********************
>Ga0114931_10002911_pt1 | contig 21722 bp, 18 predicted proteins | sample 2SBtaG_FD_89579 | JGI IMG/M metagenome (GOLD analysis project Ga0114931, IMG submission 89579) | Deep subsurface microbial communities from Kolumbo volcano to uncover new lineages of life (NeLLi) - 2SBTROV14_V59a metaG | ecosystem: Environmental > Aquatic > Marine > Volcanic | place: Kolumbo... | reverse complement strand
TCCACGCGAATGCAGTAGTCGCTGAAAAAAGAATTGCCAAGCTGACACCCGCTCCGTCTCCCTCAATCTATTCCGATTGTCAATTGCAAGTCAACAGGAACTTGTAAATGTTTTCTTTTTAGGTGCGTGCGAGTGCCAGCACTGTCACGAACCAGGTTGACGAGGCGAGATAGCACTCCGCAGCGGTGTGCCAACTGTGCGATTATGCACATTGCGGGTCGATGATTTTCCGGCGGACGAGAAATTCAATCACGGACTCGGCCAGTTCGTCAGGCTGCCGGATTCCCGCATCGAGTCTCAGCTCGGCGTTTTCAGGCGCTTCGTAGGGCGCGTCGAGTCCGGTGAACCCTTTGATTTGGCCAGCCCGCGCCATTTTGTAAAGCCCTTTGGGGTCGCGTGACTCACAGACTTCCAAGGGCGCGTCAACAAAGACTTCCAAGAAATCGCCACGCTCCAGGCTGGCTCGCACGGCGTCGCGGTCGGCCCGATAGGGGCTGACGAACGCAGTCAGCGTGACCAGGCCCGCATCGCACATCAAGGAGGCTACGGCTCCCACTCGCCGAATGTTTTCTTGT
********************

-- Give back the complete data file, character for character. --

>Ga0114931_10002911_pt1 | contig 21722 bp, 18 predicted proteins | sample 2SBtaG_FD_89579 | JGI IMG/M metagenome (GOLD analysis project Ga0114931, IMG submission 89579) | Deep subsurface microbial communities from Kolumbo volcano to uncover new lineages of life (NeLLi) - 2SBTROV14_V59a metaG | ecosystem: Environmental > Aquatic > Marine > Volcanic | place: Kolumbo... | reverse complement strand
TCCACGCGAATGCAGTAGTCGCTGAAAAAAGAATTGCCAAGCTGACACCCGCTCCGTCTCCCTCAATCTATTCCGATTGTCAATTGCAAGTCAACAGGAACTTGTAAATGTTTTCTTTTTAGGTGCGTGCGAGTGCCAGCACTGTCACGAACCAGGTTGACGAGGCGAGATAGCACTCCGCAGCGGTGTGCCAACTGTGCGATTATGCACATTGCGGGTCGATGATTTTCCGGCGGACGAGAAATTCAATCACGGACTCGGCCAGTTCGTCAGGCTGCCGGATTCCCGCATCGAGTCTCAGCTCGGCGTTTTCAGGCGCTTCGTAGGGCGCGTCGAGTCCGGTGAACCCTTTGATTTGGCCAGCCCGCGCCATTTTGTAAAGCCCTTTGGGGTCGCGTGACTCACAGACTTCCAAGGGCGCGTCAACAAAGACTTCCAAGAAATCGCCACGCTCCAGGCTGGCTCGCACGGCGTCGCGGTCGGCCCGATAGGGGCTGACGAACGCAGTCAGCGTGACCAGGCCCGCATCGCACATCAAGGAGGCTACGGCTCCCACTCGCCGAATGTTTTCTTGT